Bob Woodward’s new book, “Fear,” describes a “nervous breakdown of Trump’s presidency.” Earlier this year, Michael Wolff’s “Fire and Fury” offered a similar portrayal.

Now, an op-ed in The New York Times by an anonymous “senior White House official” describes how deeply the troubles in this administration run and what effort is required to protect the nation.

None of this is a surprise to those of us who, 18 months ago, put together our own public service book, “The Dangerous Case of Donald Trump: 27 Psychiatrists and Mental Health Experts Assess a President.”

My focus as the volume’s editor was on Trump’s dangerousness because of my area of expertise in violence prevention. Approaching violence as a public health issue, I have consulted with governments and international organizations, in addition to 20 years of engaging in the individual assessment and treatment of violent offenders.


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7 thoughts on “Thousands of mental health professionals agree with Woodward and the New York Times op-ed author: Trump is dangerous : The Conversation

  1. The only information I have been able to find is that a person will be likely to continue the behaviors they have shown in the past. I expect the same is true of Trump. Increase stress may exacerbate the behavior patterns shown in the past. My guess is Trump will continue his tantrums. Presidents in the past have done that. I don’t see him starting a war. I keep telling myself that. I may be engaging in self delusion myself.

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    • I am not a medical professional, but I have studied psychology and sociology in depth. Trump, in my opinion, is a classic megalomaniac – technically, narcissistic personality disorder. He is self-consumed with himself. Nothing else matters to him – so much so that it is difficult for him to discern reality. Such dissociation can lead to psychosis. Individuals having this mental disorder typically reach a point of crisis where the reality they’ve secluded themselves from crashes down upon them. You see, these people are very insecure and don’t have enough courage to confront the real world. Hitler is a good example.

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      • People with personality disorders including narcissism do not typically become psychotic That’s a pretty extreme statement. Saying Trump is narcissistic and cannot face reality is also extreme. I don’t think we can read Trump’s mind by any means. His behavior is outside the norm bounds and will continue that way.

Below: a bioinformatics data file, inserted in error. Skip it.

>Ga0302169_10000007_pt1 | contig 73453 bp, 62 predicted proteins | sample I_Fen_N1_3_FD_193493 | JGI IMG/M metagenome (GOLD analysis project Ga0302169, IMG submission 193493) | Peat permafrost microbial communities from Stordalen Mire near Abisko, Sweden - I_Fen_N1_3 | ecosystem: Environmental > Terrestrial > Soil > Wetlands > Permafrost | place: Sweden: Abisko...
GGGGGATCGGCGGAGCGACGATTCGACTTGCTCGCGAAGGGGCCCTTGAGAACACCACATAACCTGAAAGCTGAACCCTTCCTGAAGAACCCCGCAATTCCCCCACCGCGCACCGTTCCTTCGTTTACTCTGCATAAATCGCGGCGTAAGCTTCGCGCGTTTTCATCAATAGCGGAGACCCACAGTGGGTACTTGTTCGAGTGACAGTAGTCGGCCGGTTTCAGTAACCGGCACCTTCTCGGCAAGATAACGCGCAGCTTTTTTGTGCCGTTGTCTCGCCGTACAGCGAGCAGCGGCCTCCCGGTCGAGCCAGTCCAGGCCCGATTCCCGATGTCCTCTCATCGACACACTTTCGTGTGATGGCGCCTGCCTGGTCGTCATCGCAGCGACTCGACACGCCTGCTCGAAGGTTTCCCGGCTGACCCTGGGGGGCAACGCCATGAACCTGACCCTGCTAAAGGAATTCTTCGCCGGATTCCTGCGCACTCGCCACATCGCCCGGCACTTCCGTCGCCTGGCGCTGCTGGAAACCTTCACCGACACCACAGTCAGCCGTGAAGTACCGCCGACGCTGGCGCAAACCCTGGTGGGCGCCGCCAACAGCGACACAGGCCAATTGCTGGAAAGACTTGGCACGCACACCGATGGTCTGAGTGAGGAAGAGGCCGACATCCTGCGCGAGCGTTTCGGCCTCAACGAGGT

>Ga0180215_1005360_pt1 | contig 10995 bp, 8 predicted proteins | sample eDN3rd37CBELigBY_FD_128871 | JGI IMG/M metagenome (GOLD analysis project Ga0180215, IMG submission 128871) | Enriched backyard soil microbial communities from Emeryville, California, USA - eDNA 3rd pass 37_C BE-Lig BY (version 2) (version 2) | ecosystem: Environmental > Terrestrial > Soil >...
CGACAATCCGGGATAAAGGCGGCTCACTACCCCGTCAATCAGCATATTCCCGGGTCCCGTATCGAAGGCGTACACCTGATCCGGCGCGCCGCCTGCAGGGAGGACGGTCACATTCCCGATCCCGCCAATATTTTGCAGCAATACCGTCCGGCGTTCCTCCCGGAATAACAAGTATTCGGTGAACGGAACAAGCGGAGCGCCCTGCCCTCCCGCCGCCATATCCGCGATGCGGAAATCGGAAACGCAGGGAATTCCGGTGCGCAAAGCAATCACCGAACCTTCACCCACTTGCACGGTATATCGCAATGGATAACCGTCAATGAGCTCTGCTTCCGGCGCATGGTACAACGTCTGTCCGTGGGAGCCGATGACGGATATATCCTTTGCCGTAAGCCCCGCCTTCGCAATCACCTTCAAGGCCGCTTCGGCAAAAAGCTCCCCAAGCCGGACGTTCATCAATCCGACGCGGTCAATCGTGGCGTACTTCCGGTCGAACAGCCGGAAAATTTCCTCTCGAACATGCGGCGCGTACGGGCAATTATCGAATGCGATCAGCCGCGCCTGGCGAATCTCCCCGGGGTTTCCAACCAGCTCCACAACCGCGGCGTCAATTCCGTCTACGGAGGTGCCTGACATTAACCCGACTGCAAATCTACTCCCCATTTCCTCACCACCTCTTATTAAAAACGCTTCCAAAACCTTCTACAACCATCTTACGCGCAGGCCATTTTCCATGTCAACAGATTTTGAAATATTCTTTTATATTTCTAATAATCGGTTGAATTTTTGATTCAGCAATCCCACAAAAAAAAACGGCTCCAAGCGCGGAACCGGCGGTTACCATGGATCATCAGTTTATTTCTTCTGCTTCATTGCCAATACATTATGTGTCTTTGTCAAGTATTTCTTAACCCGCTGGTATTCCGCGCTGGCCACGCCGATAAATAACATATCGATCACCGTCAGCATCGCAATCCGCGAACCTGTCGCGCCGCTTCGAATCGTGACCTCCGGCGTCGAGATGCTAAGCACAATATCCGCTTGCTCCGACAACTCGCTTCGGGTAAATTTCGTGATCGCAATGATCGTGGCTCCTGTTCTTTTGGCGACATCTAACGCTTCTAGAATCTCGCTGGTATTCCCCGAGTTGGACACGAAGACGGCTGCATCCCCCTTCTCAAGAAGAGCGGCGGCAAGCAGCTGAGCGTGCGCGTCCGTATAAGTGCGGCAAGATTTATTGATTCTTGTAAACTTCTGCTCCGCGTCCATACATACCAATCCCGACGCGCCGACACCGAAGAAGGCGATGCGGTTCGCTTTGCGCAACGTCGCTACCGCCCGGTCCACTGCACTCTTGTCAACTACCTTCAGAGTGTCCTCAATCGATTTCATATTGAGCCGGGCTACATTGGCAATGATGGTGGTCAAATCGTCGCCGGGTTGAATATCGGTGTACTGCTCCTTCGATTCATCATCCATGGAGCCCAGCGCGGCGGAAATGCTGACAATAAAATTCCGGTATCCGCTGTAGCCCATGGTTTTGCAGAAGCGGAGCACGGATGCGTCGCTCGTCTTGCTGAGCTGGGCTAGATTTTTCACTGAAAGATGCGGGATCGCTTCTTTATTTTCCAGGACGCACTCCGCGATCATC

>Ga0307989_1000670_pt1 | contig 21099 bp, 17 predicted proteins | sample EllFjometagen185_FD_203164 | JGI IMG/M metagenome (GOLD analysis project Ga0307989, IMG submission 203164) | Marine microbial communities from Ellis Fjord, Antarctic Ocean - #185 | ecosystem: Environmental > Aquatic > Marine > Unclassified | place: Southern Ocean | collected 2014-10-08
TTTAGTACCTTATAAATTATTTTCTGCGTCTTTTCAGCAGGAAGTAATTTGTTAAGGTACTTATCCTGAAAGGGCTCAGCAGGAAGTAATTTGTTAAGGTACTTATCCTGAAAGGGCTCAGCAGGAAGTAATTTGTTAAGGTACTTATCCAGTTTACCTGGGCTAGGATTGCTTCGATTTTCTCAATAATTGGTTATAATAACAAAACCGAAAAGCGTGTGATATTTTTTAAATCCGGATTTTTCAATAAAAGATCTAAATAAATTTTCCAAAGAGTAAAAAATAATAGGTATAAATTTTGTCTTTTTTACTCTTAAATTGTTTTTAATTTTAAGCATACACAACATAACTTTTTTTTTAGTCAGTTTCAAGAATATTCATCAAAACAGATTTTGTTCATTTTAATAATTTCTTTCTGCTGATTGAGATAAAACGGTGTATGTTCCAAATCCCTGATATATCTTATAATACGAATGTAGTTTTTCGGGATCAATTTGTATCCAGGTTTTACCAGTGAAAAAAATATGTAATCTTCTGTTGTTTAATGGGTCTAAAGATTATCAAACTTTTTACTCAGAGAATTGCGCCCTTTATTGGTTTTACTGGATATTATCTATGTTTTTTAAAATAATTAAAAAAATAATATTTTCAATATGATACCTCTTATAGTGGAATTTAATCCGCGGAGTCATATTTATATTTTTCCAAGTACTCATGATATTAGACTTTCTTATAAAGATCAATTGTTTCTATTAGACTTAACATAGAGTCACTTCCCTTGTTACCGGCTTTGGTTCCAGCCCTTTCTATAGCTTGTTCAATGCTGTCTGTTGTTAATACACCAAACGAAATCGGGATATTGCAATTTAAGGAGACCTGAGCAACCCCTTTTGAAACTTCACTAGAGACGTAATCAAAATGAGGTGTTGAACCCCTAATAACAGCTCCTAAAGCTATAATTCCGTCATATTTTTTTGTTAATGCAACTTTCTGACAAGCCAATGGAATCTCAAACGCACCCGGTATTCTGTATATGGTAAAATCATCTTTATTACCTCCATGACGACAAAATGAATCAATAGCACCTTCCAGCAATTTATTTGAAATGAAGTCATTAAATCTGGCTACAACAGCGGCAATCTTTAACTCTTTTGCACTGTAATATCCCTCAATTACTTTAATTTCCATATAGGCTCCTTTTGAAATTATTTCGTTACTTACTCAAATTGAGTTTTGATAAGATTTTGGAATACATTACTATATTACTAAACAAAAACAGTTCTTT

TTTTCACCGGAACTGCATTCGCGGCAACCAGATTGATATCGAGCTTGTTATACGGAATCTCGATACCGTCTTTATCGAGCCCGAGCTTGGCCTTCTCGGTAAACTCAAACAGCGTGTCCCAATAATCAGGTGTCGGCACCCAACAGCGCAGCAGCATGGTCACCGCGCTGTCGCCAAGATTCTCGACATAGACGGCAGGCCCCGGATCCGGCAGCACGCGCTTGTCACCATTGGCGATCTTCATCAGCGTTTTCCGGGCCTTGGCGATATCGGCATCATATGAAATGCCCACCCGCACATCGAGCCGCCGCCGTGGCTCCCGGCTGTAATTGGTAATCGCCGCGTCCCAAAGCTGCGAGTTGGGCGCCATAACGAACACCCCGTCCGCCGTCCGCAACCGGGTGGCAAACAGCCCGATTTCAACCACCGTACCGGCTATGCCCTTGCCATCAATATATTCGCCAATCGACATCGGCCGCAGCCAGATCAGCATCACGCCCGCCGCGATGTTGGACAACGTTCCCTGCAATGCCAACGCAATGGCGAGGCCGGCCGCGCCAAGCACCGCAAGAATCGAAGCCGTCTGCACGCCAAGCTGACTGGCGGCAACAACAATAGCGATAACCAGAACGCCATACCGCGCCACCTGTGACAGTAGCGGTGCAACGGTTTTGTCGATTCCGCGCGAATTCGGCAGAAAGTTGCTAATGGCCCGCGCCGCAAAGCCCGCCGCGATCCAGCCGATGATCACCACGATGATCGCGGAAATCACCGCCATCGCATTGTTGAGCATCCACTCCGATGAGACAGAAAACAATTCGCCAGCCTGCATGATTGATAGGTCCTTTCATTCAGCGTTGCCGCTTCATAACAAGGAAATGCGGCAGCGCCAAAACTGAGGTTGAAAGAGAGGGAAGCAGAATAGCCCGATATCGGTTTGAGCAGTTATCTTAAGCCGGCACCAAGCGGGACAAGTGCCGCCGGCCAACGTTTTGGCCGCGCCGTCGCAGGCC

• I’ll reemphasize my comment:

          Such dissociation can lead to psychosis.

          Hitler became psychotic, as a case-in-point.

          Whether an extreme statement or not, many psychologists and psychiatrists have made similar statements. And, Trump’s apparent mental disorder is well understood among medical professionals. There is no mystery here.


    • Actually, I can very well see him starting a war, but not in a fit of tantrum necessarily as much as to accomplish two things: a) distract from the numerous scandals that plague him and his administration, and b) increase his support base. Nothing brings about internal cohesion like an external threat. I would not be in the least surprised to see him start a war with Iran, but not until after the mid-terms.

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      • The problem is that we can’t predict that it would be Iran. It might well be a less “dangerous” nation but one where the outcome will be more predictable thus ensuring the outcome he wants. Nevermind that the outcome for citizens of the target nation will likely be dire if past history of American intervention is repeated.

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        • Very true … he has used the Iran analogy many times back during Obama’s presidency, and also during his own, so it seems logical, but you are right … his mind doesn’t follow logic very often, so it wouldn’t surprise me for him to declare war on Switzerland if they mocked him in just the wrong mood.

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